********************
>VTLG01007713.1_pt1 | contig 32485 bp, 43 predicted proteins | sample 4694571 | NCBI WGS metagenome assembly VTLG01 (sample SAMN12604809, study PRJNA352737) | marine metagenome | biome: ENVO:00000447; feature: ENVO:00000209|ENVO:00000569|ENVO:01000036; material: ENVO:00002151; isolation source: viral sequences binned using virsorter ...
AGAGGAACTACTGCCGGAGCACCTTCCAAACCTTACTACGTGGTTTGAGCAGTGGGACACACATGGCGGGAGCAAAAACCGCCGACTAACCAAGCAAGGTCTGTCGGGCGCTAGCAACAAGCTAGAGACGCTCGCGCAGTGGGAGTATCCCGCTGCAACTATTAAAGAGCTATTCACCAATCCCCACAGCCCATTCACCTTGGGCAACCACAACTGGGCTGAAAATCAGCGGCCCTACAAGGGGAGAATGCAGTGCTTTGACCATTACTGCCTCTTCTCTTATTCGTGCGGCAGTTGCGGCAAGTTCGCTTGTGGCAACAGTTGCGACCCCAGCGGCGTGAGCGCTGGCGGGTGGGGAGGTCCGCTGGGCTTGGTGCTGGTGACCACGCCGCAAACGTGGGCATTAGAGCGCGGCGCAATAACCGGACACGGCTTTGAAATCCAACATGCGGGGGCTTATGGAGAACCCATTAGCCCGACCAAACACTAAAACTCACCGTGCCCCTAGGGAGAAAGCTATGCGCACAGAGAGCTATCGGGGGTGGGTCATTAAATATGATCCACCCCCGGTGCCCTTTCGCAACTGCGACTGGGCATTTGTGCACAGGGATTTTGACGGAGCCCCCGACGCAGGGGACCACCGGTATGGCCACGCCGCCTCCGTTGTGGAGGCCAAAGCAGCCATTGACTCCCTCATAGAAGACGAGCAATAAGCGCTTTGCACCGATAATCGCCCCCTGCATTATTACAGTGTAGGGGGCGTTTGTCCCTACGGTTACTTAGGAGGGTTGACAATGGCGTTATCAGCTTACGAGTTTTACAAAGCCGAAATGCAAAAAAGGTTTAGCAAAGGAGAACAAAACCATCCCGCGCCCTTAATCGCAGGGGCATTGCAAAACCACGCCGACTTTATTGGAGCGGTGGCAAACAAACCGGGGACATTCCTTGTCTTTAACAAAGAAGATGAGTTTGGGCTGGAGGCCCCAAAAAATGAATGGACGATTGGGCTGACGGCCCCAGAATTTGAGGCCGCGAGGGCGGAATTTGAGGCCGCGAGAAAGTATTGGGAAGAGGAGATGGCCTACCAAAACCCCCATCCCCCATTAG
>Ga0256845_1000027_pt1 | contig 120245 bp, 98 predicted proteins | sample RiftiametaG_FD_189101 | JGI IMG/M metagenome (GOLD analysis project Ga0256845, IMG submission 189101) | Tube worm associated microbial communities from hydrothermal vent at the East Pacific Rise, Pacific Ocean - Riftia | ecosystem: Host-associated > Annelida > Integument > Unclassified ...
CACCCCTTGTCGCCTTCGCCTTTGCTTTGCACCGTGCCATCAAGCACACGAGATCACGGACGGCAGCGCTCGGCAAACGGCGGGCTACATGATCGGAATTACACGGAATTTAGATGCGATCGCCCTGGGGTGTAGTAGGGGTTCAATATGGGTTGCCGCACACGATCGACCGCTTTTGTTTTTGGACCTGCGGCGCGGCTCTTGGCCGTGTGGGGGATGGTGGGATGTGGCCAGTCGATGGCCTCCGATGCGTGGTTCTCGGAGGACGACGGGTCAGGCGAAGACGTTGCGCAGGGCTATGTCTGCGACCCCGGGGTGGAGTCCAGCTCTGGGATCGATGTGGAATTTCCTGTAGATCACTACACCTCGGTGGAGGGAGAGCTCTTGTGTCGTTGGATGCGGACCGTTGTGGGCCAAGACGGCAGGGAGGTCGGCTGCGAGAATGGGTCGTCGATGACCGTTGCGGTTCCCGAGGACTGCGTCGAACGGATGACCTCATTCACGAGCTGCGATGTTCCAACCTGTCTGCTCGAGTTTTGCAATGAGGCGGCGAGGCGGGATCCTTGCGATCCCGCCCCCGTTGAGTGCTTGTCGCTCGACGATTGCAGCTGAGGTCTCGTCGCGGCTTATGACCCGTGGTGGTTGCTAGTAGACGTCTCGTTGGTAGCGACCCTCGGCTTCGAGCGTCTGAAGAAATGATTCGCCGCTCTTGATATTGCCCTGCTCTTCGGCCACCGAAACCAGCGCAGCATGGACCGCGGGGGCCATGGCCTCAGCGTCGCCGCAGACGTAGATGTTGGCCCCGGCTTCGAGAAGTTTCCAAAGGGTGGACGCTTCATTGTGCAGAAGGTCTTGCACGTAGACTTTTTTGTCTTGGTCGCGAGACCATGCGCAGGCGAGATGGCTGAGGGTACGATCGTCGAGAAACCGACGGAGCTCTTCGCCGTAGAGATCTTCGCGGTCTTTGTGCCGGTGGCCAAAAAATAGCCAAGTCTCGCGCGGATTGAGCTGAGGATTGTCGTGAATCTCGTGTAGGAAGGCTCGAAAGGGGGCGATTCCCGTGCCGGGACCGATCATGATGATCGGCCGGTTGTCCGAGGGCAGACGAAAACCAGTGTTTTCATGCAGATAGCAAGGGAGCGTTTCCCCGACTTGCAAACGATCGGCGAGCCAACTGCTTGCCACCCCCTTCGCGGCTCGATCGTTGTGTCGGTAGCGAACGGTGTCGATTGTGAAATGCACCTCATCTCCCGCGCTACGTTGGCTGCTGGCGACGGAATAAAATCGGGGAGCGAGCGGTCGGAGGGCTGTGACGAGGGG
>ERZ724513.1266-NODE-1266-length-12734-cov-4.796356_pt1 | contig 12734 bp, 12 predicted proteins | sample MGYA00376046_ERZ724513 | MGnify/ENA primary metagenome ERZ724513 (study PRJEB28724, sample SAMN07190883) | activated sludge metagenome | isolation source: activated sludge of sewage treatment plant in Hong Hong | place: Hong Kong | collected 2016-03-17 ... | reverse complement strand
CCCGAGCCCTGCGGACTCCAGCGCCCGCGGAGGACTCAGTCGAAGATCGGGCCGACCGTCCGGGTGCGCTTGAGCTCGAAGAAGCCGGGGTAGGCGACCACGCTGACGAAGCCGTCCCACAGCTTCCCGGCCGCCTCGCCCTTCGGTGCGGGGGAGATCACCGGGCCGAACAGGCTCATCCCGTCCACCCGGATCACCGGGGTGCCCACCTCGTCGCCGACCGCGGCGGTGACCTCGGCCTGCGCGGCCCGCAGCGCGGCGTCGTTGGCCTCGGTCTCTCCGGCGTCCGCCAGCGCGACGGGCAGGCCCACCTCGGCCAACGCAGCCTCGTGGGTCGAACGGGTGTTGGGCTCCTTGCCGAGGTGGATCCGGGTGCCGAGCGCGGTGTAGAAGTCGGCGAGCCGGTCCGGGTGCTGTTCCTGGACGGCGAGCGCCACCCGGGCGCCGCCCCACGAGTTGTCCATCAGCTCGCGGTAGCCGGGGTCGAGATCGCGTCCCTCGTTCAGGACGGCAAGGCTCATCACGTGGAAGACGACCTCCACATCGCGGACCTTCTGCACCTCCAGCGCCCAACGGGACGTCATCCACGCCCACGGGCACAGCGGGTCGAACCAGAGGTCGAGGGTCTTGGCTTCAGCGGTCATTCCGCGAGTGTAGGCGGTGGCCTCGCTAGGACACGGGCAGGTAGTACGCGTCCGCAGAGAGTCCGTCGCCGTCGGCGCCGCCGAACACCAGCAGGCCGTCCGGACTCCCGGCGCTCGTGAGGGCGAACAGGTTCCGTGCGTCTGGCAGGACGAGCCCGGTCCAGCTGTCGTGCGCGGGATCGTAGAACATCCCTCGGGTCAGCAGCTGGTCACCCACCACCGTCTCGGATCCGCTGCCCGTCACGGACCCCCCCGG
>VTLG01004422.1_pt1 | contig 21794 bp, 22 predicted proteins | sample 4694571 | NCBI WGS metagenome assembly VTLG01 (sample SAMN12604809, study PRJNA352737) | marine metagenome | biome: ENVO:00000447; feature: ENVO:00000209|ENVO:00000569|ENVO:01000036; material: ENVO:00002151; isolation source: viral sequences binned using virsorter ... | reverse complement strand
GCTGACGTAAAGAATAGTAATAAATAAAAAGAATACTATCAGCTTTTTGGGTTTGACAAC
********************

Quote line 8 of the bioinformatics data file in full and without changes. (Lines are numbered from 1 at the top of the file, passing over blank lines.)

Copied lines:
GCTGACGTAAAGAATAGTAATAAATAAAAAGAATACTATCAGCTTTTTGGGTTTGACAAC